Resources & Insights

Creating a Family Emergency Plan

May 5, 2020

Matt Genova,
President, Personal Lines

Put aside the coronavirus for a moment, if you can. The fact of the matter is that calamities, natural and otherwise, are part of our everyday lives. Well, perhaps not every day, but floods, hurricanes, tornadoes, wildfires, ice storms and earthquakes are unfortunately fairly common occurrences.

Despite that, many of us fail to plan ahead, to prepare.

Having a family emergency plan is a good way to do that. Members of your family may not be together when a disaster strikes, so it’s important to create a plan in advance. What follows are tips for creating just such an emergency plan:

Phone numbers. Post emergency numbers in a central place where they won’t be missed. Include the numbers for police, fire, poison control, school, work, child care and important relatives. Include your home address for quick reference, especially by children, since emergency respondents will need to know where to find you.

An emergency contact. If you can, pick an out-of-state relative as your family’s emergency contact, someone who lives in an area far enough away to have escaped being affected by whatever disaster might have struck your city or town. They’ll be the point person everyone in your family calls or texts to explain where they are in the event of a disaster.

Escape routes. Go through each room of your home and plan the quickest and safest escape route. Make sure each member of your family knows the plan for each room and how to put that plan into action should they need to make a quick escape.

Emergency meeting spots. Just to be on the safe side, choose three spots — one near your home, (in  case of a fire), one outside your neighborhood, (perhaps the fire station or a relative’s home), and one out-of-town location, in case you need to evacuate.

Pet plan. You’ll want to think ahead about your four-legged family members. Make sure you have any necessary pet carriers and plenty of food and water on hand to take with you.

Important documents. Put your important documents in a plastic bag and keep them in a fireproof and waterproof evacuation box for easy grabbing. Here’s a list of the kind of documents you’ll want to have for your emergency plan:

  • A copy of each family member’s driver’s license and passport.
  • Each family member’s Social Security card or number.
  • A copy of each family member’s birth certificate.
  • A copy of everyone’s medical records and list of vaccinations, including your pet’s.
  • Property titles for your car and home.
  • All of your bank, credit card and investment account numbers and corresponding customer service telephone numbers.
  • Health insurance and life insurance account information.
  • Photographs or videos of all of your property to make potential insurance claims easier.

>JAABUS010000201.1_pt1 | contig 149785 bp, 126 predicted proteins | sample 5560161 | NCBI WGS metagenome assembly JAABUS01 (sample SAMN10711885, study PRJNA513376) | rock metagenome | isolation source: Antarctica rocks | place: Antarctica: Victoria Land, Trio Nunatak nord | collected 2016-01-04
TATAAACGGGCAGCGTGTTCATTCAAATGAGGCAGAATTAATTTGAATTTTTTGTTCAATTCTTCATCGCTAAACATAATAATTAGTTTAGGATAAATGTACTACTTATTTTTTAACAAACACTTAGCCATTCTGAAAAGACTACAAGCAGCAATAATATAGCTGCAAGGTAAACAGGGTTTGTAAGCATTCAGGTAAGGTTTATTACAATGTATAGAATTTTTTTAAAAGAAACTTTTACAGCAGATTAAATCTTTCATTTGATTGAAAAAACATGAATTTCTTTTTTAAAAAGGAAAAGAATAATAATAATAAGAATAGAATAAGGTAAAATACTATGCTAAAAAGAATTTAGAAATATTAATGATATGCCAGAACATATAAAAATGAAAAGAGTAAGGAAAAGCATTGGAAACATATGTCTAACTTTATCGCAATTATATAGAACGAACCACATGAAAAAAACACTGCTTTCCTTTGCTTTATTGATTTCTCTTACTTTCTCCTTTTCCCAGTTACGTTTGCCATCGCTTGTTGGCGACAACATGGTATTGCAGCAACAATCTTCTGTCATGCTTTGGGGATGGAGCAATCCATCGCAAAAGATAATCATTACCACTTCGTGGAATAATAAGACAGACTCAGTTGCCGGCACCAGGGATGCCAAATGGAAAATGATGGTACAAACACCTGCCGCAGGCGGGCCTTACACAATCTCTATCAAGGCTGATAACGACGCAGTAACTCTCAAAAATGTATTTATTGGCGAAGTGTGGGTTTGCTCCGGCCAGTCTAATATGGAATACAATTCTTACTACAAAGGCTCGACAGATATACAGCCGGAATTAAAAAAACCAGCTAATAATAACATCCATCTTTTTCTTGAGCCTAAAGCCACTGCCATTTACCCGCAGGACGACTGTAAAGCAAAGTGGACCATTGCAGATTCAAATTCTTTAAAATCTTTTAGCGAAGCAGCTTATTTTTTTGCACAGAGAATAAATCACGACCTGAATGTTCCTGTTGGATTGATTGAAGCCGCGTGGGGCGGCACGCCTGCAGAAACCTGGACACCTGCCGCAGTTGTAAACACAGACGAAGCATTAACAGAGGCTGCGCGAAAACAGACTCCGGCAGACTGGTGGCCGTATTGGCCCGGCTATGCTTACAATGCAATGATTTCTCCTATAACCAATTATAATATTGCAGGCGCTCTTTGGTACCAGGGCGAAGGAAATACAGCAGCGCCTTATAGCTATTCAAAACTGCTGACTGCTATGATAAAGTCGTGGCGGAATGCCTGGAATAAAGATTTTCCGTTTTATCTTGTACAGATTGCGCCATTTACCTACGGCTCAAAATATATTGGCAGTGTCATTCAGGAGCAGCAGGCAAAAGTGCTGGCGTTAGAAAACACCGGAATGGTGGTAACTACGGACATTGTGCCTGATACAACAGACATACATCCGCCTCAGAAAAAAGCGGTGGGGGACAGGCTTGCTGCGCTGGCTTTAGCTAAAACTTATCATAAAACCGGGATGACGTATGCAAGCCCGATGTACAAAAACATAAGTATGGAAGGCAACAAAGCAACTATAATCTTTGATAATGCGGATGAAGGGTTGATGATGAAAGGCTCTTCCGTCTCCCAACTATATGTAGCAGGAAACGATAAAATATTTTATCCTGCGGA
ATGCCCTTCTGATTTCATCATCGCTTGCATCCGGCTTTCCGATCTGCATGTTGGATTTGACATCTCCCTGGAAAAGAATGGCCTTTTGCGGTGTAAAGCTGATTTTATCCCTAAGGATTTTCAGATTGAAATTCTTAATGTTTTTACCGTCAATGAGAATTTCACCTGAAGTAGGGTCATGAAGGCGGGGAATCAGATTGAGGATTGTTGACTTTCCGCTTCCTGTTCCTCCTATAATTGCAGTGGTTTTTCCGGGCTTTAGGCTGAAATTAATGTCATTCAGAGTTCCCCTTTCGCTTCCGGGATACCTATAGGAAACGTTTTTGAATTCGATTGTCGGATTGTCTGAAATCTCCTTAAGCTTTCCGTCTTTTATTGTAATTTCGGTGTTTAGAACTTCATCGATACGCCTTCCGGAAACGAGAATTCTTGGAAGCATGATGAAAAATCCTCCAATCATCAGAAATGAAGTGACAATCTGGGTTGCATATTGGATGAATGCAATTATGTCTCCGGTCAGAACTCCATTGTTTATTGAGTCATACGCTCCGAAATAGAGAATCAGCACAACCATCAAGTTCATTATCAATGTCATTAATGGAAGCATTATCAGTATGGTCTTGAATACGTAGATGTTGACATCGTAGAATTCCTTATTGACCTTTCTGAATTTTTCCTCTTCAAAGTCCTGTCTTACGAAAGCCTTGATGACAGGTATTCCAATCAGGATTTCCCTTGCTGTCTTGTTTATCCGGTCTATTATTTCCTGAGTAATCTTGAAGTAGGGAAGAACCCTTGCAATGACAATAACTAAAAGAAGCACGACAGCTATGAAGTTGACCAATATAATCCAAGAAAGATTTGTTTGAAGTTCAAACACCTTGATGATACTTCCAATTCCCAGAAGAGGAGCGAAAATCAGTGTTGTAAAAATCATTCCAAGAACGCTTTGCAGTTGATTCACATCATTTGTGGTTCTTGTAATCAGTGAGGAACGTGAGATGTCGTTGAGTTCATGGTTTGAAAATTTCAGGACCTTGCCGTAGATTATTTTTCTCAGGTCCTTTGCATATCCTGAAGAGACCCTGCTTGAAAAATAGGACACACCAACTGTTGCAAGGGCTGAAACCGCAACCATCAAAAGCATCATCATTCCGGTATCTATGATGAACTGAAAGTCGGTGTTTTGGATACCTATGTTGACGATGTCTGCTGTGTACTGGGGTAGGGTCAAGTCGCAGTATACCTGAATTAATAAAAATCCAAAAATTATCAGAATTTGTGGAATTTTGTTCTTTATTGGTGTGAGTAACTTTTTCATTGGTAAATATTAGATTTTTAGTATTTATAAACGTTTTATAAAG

• Wills, as well as living wills and a power of attorney.
  • Your latest tax return.
  • Your marriage certificate.
  • Adoption and citizenship papers.
  • Military records.
  • Medications and eyeglass prescriptions.
  • Important files backed up on an external hard-drive.
  • Copies of your favorite family photographs.

Prepare a “go-bag.” This ready-to-go supply kit can help your family leave home quickly without having to worry about packing up too many necessities.  You’ll want:

  • At least three days of water for every member of the family.
  • Non-perishable food options, like nuts, canned goods and granola bars.
  • Changes of clothing and footwear for each member of the family.
  • Sleeping bags or rolled blankets.
  • First-aid kit supplies.
  • Emergency supplies, such as a battery-operated radio, a flashlight with extra batteries, duct tape, plastic bags, water purification tablets, local maps and a compass, aluminum foil, matches and a can opener.
  • Basic tools, like pliers, a wrench, an axe and a utility knife.
  • Personal care items such as toilet paper, soap, toothbrush, toothpaste, feminine products, extra eyeglasses and contact lens solution.
  • Money, including a few personal checks.

What else can I do to ensure emergency preparedness?

  • Teach each family member who is old enough how and when to turn off utilities (water, gas, oil and electricity) at the main switches.
  • Make sure each floor of your home has a smoke detector (with up-to-date batteries) and a fire extinguisher.
  • Get in the habit of making sure your car has half a tank of gas in it at all times so you won’t have to worry about refilling if you need to make an emergency exit.
  • Maintain adequate insurance on your car, home and property.

You may not be able to keep disasters from happening, but you can control how you prepare for them. Get that family meeting scheduled today and draw up your emergency plan.

Matt Genova is the President of CCIG’s Personal Lines department. Reach him at or at 720-330-7936.

CCIG is a Denver-area insurance, employee benefits and surety brokerage with clients nationwide. We do more than make sure you have the right policy. We help you manage your long-term cost of insurance with our risk and claims management expertise and a commitment to service excellence.

Resource: FEMA Family Communication Plan

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